In this day and age, for both black and white women, hair extensions have become the norm.
Some may choose to wear extensions because of fashion – others because of hair loss or to add body.
The point is women have a choice, and we shouldn’t be shamed if we decide we want to wear extensions or rock our natural hair.
So it’s heartbreaking to see that sixteen-year-old Nicole Orr should be made to feel that the hair that grows from her head is not good enough.
Montverde Academy in Lake County in Florida where Nicole goes to school demanded she change her natural hair because it violates its dress code.
Her parents Secily Wilson and Eric Orr were furious when their daughter told them what was asked of her.
Her family say their daughter, is a straight-A student at the private academy and felt “singled out” by the request.
‘She literally felt, ‘Wow, what’s wrong with my hair? The Caucasian girls are able to wear their natural hair straight. Why can’t I wear my natural hair the way that it grows?’ Wilson told Fox.
When Nicole’s parens went to the school to confront them about the issue they were referred to the school’s handbook.
The handbook states that ‘dread-like’ hair is banned. Nicole’s father Eric Orr argued that it was an ambiguous term.
He believed the term was used “to target a certain person or a certain group.”
Dr. Kasey Kesselring, Montverde’s headmaster, claimed that the policy had been ‘more in line with that neat and organized look we are go for’.
‘Not so much the issue of dread locks per say,’ he added.
However, since meeting with Nicole’s parents, the school reversed its decision and decided to remove the ‘dread lock’ line from the handbook ‘so no one is singled out.’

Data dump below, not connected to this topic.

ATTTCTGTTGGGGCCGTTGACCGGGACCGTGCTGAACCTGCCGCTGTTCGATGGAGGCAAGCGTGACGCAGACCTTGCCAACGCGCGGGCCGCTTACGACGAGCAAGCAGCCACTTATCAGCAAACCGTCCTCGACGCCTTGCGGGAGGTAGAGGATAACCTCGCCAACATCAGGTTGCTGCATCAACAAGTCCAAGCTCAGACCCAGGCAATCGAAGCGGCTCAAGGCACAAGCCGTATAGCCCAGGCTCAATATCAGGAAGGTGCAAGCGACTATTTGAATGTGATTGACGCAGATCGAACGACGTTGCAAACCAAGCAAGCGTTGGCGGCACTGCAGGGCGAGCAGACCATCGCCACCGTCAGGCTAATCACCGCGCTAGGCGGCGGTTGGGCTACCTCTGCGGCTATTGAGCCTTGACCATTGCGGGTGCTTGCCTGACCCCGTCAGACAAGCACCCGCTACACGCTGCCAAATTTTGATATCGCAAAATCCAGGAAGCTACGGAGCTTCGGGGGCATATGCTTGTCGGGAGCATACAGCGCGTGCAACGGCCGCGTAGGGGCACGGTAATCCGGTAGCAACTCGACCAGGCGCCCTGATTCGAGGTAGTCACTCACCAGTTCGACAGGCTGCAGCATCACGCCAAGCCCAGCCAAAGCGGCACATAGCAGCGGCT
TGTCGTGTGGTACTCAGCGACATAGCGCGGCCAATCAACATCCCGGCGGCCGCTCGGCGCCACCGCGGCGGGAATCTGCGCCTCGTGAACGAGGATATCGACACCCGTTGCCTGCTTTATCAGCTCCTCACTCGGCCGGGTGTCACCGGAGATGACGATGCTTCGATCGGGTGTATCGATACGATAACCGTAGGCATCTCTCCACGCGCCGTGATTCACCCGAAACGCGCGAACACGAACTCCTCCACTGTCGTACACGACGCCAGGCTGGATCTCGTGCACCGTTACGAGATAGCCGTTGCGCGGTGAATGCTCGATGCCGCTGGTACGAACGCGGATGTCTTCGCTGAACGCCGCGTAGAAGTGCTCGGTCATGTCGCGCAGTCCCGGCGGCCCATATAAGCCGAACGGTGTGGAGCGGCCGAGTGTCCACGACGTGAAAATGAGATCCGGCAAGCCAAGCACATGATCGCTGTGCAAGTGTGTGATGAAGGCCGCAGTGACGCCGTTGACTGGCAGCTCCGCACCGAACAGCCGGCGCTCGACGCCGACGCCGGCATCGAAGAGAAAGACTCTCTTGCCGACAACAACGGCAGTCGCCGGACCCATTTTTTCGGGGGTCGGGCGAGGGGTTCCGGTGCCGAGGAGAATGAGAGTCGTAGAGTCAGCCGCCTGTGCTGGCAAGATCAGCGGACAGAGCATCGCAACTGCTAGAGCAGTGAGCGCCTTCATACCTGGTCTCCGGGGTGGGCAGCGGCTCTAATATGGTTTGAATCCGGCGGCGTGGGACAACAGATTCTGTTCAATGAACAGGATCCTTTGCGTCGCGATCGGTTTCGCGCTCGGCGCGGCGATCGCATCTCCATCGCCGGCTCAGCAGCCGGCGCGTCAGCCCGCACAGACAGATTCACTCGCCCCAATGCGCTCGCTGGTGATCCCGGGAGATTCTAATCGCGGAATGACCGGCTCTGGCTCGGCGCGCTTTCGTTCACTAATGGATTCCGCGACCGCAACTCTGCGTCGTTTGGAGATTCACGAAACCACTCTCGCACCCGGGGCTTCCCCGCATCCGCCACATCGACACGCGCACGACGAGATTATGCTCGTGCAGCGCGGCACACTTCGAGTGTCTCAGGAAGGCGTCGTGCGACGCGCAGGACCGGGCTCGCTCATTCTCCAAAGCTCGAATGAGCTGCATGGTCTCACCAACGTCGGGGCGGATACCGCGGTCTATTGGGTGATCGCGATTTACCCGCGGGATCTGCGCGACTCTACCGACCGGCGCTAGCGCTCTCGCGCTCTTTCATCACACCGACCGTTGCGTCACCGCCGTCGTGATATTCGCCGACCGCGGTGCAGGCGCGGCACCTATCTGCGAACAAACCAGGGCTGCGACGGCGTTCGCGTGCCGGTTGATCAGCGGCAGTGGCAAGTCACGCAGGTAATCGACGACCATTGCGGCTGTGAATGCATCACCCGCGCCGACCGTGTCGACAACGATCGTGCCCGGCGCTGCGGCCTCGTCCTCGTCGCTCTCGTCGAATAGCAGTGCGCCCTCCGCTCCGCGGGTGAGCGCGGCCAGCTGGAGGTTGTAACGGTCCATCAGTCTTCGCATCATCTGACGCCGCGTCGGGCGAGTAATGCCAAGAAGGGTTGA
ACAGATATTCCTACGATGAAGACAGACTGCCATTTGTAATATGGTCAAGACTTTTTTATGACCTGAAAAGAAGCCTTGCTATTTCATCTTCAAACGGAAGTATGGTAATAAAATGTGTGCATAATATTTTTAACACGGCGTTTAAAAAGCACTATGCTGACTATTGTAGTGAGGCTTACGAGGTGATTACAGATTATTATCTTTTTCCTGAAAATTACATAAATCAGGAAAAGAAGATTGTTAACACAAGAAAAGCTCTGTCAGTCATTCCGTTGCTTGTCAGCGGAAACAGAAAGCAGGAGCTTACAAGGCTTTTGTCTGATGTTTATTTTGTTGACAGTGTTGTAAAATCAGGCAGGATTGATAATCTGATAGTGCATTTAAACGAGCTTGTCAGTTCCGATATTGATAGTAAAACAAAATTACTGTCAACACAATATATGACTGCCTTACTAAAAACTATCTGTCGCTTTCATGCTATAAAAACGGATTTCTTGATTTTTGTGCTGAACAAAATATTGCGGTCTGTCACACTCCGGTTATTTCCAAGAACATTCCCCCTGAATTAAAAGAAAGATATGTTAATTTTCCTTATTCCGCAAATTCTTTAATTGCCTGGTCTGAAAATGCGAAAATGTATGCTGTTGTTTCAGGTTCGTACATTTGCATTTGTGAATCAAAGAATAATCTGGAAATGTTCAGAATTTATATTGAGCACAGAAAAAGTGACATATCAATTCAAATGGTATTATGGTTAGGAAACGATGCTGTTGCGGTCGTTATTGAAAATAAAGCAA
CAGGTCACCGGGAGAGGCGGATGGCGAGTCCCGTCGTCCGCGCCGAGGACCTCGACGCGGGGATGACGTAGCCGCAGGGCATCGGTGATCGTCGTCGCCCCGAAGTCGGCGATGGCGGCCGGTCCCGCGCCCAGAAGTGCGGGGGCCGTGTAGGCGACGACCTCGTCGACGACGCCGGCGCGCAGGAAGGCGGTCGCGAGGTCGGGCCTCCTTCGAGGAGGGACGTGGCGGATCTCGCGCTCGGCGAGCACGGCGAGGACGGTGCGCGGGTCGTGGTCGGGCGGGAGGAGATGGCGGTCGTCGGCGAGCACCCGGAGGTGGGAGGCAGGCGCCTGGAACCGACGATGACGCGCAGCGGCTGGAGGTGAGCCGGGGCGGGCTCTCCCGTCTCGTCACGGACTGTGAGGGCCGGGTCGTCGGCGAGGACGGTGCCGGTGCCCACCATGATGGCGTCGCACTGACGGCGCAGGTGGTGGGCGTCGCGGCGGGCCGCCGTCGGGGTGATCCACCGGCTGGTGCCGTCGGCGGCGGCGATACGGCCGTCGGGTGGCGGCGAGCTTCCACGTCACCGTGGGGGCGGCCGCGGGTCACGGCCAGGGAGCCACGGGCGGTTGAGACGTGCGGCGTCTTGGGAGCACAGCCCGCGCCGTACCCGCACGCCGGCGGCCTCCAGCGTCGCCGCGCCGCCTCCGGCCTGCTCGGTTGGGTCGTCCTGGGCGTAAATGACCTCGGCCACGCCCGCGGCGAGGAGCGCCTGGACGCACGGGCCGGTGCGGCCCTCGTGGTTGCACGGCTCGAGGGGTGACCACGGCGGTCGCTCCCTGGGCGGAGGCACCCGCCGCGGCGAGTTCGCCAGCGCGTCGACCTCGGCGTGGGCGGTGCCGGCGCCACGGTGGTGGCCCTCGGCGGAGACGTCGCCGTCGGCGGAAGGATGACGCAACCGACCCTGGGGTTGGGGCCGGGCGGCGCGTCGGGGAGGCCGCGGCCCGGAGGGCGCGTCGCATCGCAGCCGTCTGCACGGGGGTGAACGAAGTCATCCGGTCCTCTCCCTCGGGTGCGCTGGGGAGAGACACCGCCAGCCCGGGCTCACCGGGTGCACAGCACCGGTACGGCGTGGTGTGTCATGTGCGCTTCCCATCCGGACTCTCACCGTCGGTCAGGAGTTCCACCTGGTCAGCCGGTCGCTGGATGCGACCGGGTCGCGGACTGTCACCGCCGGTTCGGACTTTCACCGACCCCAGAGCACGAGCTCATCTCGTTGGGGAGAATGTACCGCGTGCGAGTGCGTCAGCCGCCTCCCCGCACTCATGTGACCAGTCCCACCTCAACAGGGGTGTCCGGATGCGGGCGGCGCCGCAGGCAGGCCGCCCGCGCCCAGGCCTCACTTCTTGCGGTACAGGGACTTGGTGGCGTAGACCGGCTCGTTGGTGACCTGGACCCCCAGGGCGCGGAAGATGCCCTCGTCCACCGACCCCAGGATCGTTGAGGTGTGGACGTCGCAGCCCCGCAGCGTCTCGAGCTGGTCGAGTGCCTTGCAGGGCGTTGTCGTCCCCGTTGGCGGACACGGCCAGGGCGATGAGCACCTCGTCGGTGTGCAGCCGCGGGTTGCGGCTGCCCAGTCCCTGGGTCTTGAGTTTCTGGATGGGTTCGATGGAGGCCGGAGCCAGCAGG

Nicole’s parents were delighted.
‘To know that we were able to help our daughter and all the other daughters or boys out there… we feel pretty good about it,’ Nicole’s mom said.
The comes just days after the adoptive mother of two black students branded their Boston school Malden’s Mystic Valley Regional Charter School racist.
Her daughters were banned from extracurricular activities and given detention for having braided hair.
Twin sisters Deanna and Mya Scott, 15, were banned from track, the Latin Club and all school events after they came to school with braids.
- CBS News
“I was really excited to be celebrating my culture because I have white parents and it’s very important to participate in the culture,” Mya told CBS Boston.
The American Civil Liberties Union of Massachusetts has filed a complaint against the school.
What do you guys think about schools getting involved in the way black children choose to wear their hair?